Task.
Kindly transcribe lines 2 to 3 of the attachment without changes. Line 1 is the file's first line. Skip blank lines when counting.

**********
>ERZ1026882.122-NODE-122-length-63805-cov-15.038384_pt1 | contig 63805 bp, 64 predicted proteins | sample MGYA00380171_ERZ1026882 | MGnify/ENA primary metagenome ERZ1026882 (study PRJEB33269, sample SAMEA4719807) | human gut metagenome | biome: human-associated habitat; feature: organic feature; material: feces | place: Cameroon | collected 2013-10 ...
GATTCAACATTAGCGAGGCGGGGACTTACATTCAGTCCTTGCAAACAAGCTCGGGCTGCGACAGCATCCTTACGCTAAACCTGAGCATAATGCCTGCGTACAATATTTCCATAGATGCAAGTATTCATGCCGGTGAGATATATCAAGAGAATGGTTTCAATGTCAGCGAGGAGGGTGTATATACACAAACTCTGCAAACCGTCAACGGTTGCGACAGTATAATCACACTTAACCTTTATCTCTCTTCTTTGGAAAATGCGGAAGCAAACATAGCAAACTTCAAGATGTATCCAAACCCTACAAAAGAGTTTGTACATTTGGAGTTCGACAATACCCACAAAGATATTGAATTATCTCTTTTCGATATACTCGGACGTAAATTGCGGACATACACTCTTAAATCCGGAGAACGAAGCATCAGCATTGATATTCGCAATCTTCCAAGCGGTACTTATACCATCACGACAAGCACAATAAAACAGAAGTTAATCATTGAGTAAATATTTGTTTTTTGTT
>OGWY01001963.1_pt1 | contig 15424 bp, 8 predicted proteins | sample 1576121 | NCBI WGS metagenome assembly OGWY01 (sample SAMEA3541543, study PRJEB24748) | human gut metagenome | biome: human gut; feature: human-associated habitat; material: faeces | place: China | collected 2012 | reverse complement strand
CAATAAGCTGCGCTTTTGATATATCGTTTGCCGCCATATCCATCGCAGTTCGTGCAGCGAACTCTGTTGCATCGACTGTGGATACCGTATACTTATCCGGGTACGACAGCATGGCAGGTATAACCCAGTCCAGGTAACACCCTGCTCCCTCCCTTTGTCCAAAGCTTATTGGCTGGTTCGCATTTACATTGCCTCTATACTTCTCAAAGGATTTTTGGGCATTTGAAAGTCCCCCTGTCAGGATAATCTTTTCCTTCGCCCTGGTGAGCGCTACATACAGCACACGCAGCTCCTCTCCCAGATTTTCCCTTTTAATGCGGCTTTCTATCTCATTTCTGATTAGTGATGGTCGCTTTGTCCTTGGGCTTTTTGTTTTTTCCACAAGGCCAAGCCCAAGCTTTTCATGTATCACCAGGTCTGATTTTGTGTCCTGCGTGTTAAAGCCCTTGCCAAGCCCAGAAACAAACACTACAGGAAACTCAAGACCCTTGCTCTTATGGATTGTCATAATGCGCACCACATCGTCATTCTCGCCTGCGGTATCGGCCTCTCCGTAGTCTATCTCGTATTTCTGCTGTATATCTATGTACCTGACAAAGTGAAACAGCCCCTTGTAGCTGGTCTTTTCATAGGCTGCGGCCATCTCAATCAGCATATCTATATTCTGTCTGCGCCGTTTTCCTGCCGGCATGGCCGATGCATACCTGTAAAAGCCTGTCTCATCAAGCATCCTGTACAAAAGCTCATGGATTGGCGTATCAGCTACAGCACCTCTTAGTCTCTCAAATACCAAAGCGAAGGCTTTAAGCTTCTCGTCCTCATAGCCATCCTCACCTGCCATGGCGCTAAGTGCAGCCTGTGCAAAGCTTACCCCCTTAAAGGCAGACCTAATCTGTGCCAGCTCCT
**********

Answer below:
GATTCAACATTAGCGAGGCGGGGACTTACATTCAGTCCTTGCAAACAAGCTCGGGCTGCGACAGCATCCTTACGCTAAACCTGAGCATAATGCCTGCGTACAATATTTCCATAGATGCAAGTATTCATGCCGGTGAGATATATCAAGAGAATGGTTTCAATGTCAGCGAGGAGGGTGTATATACACAAACTCTGCAAACCGTCAACGGTTGCGACAGTATAATCACACTTAACCTTTATCTCTCTTCTTTGGAAAATGCGGAAGCAAACATAGCAAACTTCAAGATGTATCCAAACCCTACAAAAGAGTTTGTACATTTGGAGTTCGACAATACCCACAAAGATATTGAATTATCTCTTTTCGATATACTCGGACGTAAATTGCGGACATACACTCTTAAATCCGGAGAACGAAGCATCAGCATTGATATTCGCAATCTTCCAAGCGGTACTTATACCATCACGACAAGCACAATAAAACAGAAGTTAATCATTGAGTAAATATTTGTTTTTTGTT
>OGWY01001963.1_pt1 | contig 15424 bp, 8 predicted proteins | sample 1576121 | NCBI WGS metagenome assembly OGWY01 (sample SAMEA3541543, study PRJEB24748) | human gut metagenome | biome: human gut; feature: human-associated habitat; material: faeces | place: China | collected 2012 | reverse complement strand